Guidance from the Centers for Disease Control and Prevention (CDC) is clear: it recommends universal indoor masking in schools for all children ages two and up, as well as staff, teachers, and visitors, regardless of vaccination status. The American Academy of Pediatrics (AAP) is similarly clear in its recommendation that all children two and over engage in universal masking indoors at school.
Children At Risk Due to Lagging Vaccinations
Experts urge that widespread adult vaccination is key to protecting children while so many are still unable to be vaccinated. Since the end of April, one COVID-19 vaccine has been approved for use in teens and tweens ages 12 to 17. Vaccination rates by age group is in the graphic below:
Less than half of adolescents in both the 12-15 and 16-17 age groups have completed the vaccination series. The Centers for Disease Control (CDC) and other health officials stress that increasing the vaccination rate in this age group could be an important preventative measure as schools reopen, particularly with the spread of the more infectious Delta variant.
The situation is more complicated for young children. Clinical trials are currently underway for children ages 5 to 11, with the Food and Drug Administration (FDA) recently asking these companies to add additional children to their studies in order to ensure any rare side effects may be caught during the trial. The Academy of American Pediatrics (AAP) has now sent a letter to the FDA encouraging an expedited approval of the vaccine for these children, “based on data from the initial enrolled cohort, which are already available, while continuing to follow safety data from the expanded cohort in the post-market setting.” Trials have not yet begun for children under the age of 5, but the AAP writes that they believe a clinical trial can be safely completed for this age range with a 2-month safety follow-up based on “scientific data currently available on COVID-19 vaccines, as well as on 70 years of vaccinology knowledge in the pediatric population.”
Of course, the actual impact of a COVID vaccine when it is approved for children is dependent also on parents choosing to have their children vaccinated. Adolescent vaccination rates have already been shown to be lower than the adult population. Research and media coverage on this issue tends to identify key reasons as a belief that children/adolescents are likely to be seriously sickened by COVID; a concern about side effects; concern about the speed/process of vaccination approval; and/or a general skepticism about the value of this vaccine for anyone. The Larry A. Green Center recently dug into “vaccine hesitance” in a recent survey of primary care patients. Just 35 percent of all parents of children reported wanting to have their child vaccinated “as soon as possible,” with lower rates among low-income and rural respondents (29 percent and 23 percent, respectively). Thirty percent specifically said they do not intend to vaccinate their children. When asked about what would change the minds of this 30 percent, 14 percent reported they would do so if required by their children’s schools, while 11 percent would not vaccinate under any circumstances.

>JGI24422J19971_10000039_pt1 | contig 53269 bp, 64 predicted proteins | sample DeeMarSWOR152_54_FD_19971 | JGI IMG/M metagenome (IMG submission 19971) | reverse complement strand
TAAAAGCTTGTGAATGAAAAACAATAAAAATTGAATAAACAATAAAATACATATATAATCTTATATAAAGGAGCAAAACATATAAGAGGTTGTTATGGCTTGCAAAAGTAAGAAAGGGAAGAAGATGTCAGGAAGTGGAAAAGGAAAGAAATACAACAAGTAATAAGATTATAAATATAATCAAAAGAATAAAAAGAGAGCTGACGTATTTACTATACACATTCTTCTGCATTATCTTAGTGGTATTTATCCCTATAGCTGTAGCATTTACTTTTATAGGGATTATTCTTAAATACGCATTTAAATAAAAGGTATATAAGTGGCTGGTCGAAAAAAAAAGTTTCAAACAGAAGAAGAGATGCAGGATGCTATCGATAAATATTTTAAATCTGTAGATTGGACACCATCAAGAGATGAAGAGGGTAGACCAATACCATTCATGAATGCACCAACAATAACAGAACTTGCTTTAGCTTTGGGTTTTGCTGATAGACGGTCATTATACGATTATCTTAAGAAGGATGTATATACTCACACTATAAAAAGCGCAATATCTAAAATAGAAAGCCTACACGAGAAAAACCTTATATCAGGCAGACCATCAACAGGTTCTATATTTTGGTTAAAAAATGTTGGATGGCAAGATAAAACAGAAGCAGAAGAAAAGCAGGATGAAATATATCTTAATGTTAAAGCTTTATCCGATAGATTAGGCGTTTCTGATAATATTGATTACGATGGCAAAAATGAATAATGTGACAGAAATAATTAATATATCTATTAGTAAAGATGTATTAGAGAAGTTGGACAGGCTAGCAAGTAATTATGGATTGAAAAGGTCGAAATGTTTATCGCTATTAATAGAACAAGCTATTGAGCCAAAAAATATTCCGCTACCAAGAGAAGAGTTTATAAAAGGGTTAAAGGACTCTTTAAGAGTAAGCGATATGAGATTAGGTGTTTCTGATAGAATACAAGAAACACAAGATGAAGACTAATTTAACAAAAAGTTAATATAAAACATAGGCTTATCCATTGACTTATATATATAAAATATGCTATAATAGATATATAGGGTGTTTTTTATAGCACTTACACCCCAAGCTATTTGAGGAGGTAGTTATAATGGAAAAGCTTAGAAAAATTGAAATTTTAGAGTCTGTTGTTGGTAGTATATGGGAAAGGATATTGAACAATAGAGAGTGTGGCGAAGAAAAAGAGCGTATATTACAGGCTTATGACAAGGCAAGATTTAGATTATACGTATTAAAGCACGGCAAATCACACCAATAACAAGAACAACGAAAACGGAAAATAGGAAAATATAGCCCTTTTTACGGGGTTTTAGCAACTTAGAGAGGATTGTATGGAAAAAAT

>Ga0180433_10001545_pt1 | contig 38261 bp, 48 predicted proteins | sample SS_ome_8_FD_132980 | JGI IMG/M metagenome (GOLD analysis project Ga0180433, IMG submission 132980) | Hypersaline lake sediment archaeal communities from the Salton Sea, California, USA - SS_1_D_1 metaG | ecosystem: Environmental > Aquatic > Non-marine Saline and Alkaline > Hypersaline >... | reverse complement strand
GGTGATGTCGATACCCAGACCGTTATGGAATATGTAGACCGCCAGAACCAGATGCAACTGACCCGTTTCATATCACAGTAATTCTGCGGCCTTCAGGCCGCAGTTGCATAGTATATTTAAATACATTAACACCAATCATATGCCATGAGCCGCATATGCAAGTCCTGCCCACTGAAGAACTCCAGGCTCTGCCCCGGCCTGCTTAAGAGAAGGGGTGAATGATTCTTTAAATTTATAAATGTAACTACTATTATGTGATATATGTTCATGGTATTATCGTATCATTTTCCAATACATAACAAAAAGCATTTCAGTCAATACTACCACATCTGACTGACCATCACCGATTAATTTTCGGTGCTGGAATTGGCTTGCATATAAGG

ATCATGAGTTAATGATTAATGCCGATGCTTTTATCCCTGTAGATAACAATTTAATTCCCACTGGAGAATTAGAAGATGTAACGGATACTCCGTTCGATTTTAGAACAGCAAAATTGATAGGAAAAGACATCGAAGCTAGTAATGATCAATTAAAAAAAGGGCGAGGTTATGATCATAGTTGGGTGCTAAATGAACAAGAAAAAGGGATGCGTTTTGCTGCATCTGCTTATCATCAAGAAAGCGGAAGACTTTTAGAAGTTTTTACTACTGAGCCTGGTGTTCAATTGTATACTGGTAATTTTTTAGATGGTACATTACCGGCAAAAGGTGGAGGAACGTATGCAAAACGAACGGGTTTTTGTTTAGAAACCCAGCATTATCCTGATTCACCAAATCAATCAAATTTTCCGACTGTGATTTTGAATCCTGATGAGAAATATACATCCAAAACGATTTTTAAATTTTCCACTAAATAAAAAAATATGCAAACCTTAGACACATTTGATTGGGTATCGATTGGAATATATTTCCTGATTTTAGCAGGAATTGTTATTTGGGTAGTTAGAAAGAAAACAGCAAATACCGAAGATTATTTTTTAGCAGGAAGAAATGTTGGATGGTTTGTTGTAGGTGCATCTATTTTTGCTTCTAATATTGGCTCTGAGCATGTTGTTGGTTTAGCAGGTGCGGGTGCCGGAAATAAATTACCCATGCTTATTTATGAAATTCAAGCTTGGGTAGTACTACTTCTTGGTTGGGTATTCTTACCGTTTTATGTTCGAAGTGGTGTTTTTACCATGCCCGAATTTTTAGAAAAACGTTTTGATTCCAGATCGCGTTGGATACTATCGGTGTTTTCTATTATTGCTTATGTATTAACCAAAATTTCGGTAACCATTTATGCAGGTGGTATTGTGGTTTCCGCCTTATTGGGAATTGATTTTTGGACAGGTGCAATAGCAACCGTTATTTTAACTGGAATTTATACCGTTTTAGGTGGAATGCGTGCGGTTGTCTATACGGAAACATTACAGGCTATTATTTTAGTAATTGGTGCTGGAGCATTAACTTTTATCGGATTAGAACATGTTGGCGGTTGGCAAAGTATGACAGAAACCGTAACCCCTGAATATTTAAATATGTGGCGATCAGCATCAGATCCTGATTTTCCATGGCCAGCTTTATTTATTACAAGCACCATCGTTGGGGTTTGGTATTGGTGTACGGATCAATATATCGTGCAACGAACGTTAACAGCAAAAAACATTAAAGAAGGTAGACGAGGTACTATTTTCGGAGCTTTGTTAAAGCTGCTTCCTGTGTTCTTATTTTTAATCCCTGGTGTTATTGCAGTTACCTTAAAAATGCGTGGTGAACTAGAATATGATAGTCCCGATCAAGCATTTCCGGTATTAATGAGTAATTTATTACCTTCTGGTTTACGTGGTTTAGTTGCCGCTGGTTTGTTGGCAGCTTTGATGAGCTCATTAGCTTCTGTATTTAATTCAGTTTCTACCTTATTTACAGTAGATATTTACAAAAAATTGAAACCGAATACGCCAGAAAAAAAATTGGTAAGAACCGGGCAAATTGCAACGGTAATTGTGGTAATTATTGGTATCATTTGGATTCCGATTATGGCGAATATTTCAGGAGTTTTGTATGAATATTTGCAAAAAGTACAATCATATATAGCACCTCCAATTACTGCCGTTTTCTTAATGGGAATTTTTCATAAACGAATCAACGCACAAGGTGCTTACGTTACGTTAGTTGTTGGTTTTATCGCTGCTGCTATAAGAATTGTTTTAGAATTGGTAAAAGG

Between those wanting immediate vaccination and those intending to refuse vaccination for children, there exists a significant population who seem unsure about how to proceed. The key to reaching these families, per Green Center researcher, is engaging via pediatric primary care providers. Nearly 60 percent of parents reported that their child’s provider’s opinion on the vaccine is very important in their decision; this was much higher than those reporting government agencies or family/friends. Access to the vaccine will also be important to consider in a pediatric population; the mass vaccination sites that have been beneficial for widespread adult vaccination may not be as appealing. In fact, 64 percent of parents are most willing to vaccinate at their child’s doctor’s office. No other location even comes close to this–just 10 percent would feel most comfortable at a vaccination site and 8 percent at a pharmacy. As states and local communities begin developing vaccination outreach strategies in preparation for the next ages of vaccine approval, pediatric primary care providers–with whom children and families already have established, trust-based relationship–must be at the heart. Of parents who have discussed the vaccine with their pediatrician, 75 percent chosen to have their adolescent vaccinated.
Guidance from Pediatricians
While pediatricians and parents are discussing the value of the COVID vaccine, they should also discuss whether children need to catch up on any of the regular childhood vaccinations. As we have previously reported, these vaccines fell during the pandemic as families navigating fears of the virus and new operational rules at their doctor’s office. Nationally, the vaccination rate continues to lag behind pre-pandemic figures. While children under age 2 have generally “caught up” on these vaccines, older children are still behind, just as schools reopen.
As the current surge in summer cases of Respiratory Syncytial Virus (RSV) reminds us, while COVID dominates our headlines, children are vulnerable to all of the same illnesses as before; up-to-date vaccination helps save lives. Additionally, the AAP continues to encourage a “multi-layered” approach to preventing COVID in schools, including recommending vaccination for all who are eligible as well as masking for all those over the age of 2 regardless of vaccination status.